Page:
The colors I baked did appear to darken during baking, but they lightened up as they cooled. The red (a color that often darkens during baking) did darken somewhat, but I wouldn’t expect this to be a serious issue with this brand.

What About Bubbles?

Reports online have suggested that bubbles are an issue for this clay. I don’t generally blame a clay for the presence of bubbles. Bubbles are nearly always caused by poor habits or if the clay is too soft. Baking too close to the element can be another cause of bubbles. But I gotta say — this clay had a lot of bubbles. I’m not sure why they’re happening and didn’t take the time to experiment. But if you use DAS Polymer Clay, plan on using some sort of surface texture to disguise the bubbles. If you need a flawlessly smooth finish, this clay will just frustrate you.

Making a Pinch Pot

In Blue Bottle Insiders, our polymer clay learning community, we have a Discovery Challenge unit on making pinch pots. It’s a great way to evaluate the way a specific brand of clay handles. DAS Polymer Clay did surprisingly well! It was one of the easiest brands to use. The clay is soft enough to shape with your hands but has enough body to hold its shape. It also doesn’t crack as you shape it. But after the vase sat for a day, I did notice cracks around the neck. So this clay MAY crack while it sits.

DAS Polymer Clay Recommendation

So, do I recommend this clay? Hmm. It’s a perfectly nice clay (with quirks) and I’m very glad to have it on hand. I think it has some unique qualities. I don’t think it’s going to replace Premo or Fimo as your all-purpose brand of clay. But if you need some clay and find it at a good price, give it a try. It’s certainly not a bad clay. It’s just not Premo.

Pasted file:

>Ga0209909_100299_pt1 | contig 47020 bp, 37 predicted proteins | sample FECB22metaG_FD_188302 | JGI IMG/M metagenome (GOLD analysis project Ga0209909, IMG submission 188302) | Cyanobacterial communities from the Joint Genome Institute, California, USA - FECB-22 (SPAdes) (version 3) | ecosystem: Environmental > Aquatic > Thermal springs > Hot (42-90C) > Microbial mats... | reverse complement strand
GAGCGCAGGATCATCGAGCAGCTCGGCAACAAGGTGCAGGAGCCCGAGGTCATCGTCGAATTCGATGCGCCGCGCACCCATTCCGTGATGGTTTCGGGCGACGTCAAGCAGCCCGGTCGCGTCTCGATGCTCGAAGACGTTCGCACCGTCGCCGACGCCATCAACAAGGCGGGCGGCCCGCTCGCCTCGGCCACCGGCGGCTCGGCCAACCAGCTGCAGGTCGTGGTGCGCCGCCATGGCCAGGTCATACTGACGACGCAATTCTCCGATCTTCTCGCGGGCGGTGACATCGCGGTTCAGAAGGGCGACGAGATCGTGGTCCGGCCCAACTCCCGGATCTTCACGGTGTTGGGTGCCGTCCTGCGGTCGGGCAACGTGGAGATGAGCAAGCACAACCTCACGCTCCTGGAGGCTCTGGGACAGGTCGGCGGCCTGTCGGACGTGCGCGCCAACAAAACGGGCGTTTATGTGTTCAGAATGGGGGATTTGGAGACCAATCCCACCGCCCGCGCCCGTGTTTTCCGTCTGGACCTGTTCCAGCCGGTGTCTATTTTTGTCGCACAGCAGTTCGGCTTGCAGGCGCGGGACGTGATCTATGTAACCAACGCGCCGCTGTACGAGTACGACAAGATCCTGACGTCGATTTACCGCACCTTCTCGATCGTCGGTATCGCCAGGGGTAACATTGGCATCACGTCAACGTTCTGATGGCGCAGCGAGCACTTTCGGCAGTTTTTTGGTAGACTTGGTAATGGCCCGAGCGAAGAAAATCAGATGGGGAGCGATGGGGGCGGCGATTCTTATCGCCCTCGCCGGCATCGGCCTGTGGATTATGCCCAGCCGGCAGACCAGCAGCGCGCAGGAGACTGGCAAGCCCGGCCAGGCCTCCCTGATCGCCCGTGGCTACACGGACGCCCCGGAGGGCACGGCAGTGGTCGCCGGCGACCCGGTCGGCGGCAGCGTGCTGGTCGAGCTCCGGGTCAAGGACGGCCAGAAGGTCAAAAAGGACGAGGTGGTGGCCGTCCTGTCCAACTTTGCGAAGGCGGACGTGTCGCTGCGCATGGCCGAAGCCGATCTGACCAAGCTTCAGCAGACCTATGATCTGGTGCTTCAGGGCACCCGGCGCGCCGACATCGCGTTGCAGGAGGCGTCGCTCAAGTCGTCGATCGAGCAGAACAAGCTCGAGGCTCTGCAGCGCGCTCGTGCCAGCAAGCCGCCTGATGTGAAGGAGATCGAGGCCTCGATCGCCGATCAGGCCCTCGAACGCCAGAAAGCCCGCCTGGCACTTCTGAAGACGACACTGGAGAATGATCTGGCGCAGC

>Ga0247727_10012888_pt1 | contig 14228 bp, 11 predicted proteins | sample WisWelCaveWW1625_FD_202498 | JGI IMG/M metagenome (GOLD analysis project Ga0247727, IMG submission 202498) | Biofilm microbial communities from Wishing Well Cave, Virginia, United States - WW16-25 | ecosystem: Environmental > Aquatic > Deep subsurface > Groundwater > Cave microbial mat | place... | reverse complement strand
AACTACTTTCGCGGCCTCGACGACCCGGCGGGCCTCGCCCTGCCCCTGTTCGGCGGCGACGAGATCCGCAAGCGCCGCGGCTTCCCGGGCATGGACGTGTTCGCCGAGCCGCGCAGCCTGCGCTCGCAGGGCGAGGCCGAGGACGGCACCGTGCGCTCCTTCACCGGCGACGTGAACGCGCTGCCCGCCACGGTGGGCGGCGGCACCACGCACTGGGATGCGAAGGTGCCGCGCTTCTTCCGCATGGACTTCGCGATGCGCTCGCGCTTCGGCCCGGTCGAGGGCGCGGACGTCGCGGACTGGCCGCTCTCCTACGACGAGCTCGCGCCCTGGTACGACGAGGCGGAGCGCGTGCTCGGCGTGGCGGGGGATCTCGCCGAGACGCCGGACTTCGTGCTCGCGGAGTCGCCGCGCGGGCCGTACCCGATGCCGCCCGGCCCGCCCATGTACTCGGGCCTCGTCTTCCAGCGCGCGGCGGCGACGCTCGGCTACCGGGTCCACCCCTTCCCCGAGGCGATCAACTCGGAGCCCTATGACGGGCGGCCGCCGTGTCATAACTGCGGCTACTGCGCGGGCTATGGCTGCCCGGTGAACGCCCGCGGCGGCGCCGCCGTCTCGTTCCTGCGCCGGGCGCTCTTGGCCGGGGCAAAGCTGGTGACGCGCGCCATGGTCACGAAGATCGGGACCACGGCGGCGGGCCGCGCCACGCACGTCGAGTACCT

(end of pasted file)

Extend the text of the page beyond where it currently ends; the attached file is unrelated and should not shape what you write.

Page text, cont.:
What is YOUR experience with DAS Polymer Clay? Tell me in the comments below!

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Ready to level up?

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Insiders is a supportive polymer clay learning community with live discussions, monthly discovery challenges, and a private community forum. Join us!

Disclaimer: Many thanks to the FILA group and Dixon USA for providing me with this clay so that I could give it a try. As always, providing me with sample product does not influence what I write. My opinions, both good and bad, are all mine!

12 thoughts on “DAS Polymer Clay Review”

  1. Traci Pimentel

    I just tried DAS clay right now. I love the colors, shine, and weird consistency. The thicker beads I made all cracked. The thinner disc shaped beads did not. Is there a trick to oven temp for making thicker items for this clay? I got no bubbling or yellowing. Or is this clay not recommended for bead making? Thoughts? Thank you.

    1. Cracking is one of those mysteries of the universe. So many things cause it that it’s really hard to find the specific cause. The beads I made were fine, but it could be down to so many reasons.

  2. Theresa f zerrenner

    I recently saw this clay being sold in my local Dick Blick Art Supply store. More expensive at $3.49 than Sculpey. I have not tried it yet

  3. Leana Zimmermann